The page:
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Researchers Find Roots of Human Sleep Cycle in Ancient Oceans

human sleep cycle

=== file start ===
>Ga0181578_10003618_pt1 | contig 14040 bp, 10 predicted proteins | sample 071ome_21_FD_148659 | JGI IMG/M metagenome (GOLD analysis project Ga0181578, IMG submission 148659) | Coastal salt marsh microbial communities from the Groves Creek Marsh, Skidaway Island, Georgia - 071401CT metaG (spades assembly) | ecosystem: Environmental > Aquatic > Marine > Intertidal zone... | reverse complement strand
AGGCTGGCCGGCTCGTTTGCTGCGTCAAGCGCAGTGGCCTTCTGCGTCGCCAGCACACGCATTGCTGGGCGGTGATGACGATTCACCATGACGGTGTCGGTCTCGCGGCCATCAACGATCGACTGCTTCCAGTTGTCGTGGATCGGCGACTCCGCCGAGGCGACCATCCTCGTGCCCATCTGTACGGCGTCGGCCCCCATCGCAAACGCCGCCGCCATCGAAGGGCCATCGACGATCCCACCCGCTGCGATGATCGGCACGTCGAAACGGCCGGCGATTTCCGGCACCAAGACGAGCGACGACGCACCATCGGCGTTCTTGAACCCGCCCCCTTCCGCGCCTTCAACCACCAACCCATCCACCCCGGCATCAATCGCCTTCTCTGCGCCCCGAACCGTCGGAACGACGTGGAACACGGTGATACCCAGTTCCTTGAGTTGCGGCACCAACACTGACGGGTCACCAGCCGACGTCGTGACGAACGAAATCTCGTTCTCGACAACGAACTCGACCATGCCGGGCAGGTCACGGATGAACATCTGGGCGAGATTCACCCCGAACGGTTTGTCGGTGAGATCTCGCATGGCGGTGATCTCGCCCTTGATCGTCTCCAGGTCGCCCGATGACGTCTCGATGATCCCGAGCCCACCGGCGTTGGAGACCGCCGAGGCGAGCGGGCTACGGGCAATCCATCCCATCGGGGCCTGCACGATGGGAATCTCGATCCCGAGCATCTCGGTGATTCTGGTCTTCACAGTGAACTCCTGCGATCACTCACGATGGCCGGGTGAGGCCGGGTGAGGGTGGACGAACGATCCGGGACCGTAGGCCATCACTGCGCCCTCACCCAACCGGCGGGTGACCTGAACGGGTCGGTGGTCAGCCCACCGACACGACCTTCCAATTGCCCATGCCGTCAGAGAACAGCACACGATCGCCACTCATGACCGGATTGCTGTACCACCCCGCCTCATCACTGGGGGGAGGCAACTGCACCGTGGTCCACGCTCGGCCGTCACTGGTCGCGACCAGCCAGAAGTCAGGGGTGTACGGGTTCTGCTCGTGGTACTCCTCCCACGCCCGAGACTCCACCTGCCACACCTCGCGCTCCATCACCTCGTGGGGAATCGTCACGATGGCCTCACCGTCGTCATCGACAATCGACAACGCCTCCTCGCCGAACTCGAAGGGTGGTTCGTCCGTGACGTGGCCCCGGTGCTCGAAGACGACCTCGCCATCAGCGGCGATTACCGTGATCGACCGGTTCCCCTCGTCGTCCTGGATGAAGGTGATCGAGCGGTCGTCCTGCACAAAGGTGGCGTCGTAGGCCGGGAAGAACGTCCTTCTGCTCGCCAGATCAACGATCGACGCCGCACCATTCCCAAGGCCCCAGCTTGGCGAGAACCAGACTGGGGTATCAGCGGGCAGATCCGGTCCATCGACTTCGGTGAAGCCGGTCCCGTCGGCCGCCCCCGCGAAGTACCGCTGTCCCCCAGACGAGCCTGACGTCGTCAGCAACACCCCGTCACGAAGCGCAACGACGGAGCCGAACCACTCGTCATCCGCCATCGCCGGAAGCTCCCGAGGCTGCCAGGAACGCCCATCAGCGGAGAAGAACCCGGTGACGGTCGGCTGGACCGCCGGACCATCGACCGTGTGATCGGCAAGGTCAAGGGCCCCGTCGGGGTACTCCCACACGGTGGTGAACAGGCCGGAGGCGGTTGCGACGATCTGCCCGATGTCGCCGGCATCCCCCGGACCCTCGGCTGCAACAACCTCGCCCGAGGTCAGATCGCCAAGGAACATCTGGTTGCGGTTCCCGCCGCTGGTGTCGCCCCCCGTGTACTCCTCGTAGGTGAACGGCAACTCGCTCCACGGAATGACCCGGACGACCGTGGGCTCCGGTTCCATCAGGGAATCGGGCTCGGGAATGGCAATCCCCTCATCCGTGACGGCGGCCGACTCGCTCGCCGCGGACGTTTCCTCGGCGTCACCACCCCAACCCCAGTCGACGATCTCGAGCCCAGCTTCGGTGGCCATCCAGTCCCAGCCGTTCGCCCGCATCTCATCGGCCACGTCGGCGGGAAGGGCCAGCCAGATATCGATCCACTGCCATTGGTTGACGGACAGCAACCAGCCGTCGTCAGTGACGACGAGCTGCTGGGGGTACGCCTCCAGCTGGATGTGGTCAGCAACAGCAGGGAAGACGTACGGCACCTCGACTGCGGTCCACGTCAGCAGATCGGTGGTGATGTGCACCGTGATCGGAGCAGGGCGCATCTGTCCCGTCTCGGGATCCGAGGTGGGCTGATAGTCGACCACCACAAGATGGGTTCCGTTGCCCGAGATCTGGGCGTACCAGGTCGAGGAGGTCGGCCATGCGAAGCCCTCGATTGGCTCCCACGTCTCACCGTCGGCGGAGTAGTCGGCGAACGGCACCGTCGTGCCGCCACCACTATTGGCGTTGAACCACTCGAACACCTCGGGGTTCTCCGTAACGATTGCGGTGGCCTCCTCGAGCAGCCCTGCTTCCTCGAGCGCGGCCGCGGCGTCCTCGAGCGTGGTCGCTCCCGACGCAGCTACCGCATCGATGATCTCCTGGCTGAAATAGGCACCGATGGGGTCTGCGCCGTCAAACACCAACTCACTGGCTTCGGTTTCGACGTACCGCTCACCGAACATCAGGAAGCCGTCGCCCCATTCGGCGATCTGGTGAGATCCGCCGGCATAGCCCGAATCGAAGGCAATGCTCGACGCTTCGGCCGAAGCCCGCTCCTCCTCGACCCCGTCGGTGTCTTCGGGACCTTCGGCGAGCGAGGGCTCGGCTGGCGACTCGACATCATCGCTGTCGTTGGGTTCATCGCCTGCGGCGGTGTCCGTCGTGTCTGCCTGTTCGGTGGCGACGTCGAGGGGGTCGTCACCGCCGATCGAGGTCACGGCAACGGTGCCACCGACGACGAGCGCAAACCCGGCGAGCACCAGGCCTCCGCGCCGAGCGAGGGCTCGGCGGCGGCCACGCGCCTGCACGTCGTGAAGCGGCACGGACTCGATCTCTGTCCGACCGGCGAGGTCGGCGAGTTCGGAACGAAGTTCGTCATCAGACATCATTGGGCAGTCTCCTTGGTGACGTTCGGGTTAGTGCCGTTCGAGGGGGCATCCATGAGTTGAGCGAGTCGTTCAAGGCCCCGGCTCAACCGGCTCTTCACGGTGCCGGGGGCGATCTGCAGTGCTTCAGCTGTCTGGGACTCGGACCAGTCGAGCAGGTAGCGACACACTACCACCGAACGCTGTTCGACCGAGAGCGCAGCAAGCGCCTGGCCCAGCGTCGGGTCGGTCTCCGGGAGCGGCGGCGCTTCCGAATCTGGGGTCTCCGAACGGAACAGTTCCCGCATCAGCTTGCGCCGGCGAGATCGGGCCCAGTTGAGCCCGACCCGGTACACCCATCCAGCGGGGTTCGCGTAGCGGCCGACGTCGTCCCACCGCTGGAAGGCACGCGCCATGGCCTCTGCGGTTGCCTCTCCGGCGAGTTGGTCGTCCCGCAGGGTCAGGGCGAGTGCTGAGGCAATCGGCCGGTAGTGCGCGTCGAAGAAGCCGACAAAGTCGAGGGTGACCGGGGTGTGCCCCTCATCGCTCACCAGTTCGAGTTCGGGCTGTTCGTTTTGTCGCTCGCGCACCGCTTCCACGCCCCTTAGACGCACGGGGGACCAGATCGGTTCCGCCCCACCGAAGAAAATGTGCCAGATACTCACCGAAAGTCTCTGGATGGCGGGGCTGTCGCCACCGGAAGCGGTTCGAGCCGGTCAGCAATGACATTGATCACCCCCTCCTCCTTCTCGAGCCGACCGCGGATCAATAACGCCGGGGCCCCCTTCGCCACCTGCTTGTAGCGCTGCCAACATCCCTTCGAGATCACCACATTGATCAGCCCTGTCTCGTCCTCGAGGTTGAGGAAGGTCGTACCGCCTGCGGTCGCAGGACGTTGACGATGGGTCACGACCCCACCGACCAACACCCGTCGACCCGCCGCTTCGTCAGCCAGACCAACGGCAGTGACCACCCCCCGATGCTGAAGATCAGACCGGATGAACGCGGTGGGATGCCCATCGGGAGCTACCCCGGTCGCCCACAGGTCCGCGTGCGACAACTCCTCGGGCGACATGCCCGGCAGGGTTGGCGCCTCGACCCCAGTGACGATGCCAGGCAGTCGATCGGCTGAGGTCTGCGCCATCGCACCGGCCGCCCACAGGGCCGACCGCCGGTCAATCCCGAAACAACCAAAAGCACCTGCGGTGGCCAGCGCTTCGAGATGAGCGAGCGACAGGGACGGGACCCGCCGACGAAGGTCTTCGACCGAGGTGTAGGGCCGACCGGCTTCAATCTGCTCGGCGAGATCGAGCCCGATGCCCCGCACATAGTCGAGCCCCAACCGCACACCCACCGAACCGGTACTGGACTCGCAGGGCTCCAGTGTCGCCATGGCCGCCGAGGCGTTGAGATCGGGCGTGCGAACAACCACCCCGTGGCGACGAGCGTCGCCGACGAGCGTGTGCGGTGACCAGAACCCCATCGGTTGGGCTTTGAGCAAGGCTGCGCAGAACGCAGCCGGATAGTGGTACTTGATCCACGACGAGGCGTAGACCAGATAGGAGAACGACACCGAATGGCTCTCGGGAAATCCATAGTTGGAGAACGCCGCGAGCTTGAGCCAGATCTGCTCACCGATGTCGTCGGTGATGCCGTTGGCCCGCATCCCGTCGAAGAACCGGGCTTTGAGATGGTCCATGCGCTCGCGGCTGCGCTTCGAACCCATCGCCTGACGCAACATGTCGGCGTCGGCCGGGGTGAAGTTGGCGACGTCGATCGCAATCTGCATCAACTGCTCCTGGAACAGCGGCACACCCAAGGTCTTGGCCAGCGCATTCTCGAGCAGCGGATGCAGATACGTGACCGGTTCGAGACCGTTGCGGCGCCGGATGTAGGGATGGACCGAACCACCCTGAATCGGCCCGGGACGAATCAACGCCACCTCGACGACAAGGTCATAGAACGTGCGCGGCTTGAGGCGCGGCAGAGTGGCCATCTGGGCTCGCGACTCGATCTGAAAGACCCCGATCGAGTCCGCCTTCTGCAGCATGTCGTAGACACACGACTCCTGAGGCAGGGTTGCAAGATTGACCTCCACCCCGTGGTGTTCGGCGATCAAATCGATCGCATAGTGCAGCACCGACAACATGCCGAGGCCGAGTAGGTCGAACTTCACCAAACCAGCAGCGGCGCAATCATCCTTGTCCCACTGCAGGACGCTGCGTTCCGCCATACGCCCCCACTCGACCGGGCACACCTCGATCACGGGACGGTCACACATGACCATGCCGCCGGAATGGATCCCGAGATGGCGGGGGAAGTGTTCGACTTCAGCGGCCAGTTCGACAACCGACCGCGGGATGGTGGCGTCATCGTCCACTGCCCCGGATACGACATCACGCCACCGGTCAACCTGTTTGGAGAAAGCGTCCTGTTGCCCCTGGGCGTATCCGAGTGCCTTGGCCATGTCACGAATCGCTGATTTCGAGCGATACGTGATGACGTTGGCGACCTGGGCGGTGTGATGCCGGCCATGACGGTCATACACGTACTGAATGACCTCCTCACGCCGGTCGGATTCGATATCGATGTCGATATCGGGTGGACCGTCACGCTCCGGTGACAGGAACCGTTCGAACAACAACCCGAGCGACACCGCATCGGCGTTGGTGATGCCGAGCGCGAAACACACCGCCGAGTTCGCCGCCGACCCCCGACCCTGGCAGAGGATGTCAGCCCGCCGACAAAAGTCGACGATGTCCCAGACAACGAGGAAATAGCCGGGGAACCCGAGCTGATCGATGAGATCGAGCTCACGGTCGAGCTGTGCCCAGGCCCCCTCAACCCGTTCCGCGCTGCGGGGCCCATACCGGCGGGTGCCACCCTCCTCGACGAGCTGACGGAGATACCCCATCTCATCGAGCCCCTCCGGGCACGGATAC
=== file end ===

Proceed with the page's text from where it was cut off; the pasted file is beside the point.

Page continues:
<![CDATA[The origin of the human sleep cycle, along with the powerful role of the hormone melatonin in it, is something that scientists have always wondered about. Now, a group of European researchers have compared the melatonin driven processes of the human body with those of a regular kind of plankton. The findings of the research suggest that the evolutionary leap might have taken place thousands of years ago, in some of our ocean-living ancestors. It's obvious that melatonin plays an important role in circadian (daily and nightly) rhythms of humans. As a day ends and night comes, humans sense changing patterns in dark and light, and the pineal gland inside the brain starts to exude melatonin. Melatonin production spikes at night, and reacts with the movements of the thalamus, the part of the human brain that gets signals from eyes and other senses of the human body. After that, certain physiological changes occur in the human body, including reduced respiration rate and body temperature, which prepare the body for sleep. The production of melatonin decreases during the day and helps us stay alert by stimulating wakefulness. According to the New York Times, the researchers of the European Molecular Biology Laboratory have spent the past few years making comparisons between the activities of genes responsible for melatonin production in vertebrates such as humans, with comparable genes in slightly related invertebrates, like the marine worm Platynereis dumerilii. The researchers paid attention to the worms at the larval stage, at the time they were part of the swarming collection of plankton teeming in sea water. The findings of the research published in the journal 'Cell', states that each day Platynereis dumerilii larvae transfer towards the surface of the sea by beating tiny hairs on their mid-sections, called cilia. At dusk, they reach the sea surface and sink into deeper waters throughout the night. This offers them shelter from predators and also from the sun's detrimental UV rays at the height of the day. This movement of plankton in the sea has been called the earth's biggest migration in terms of absolute biomass. Scientists found lots of similarities between the marine worms and humans. One of the major similarities is that like humans, the worms do not generate melatonin all the time but only during the night. If their melatonin cycles are thrown out of whack, the worms can get jet lag just like humans. The research findings suggest the organic processes that generate melatonin might have first evolved in an ancient ocean-living ancestor shared by both Platynereis dumerili and humans. Detlev Arendt, lead researcher of the European Molecular Biology Laboratory, put it this way to the New York Times: "It could have been the first form of sleeping."]]>

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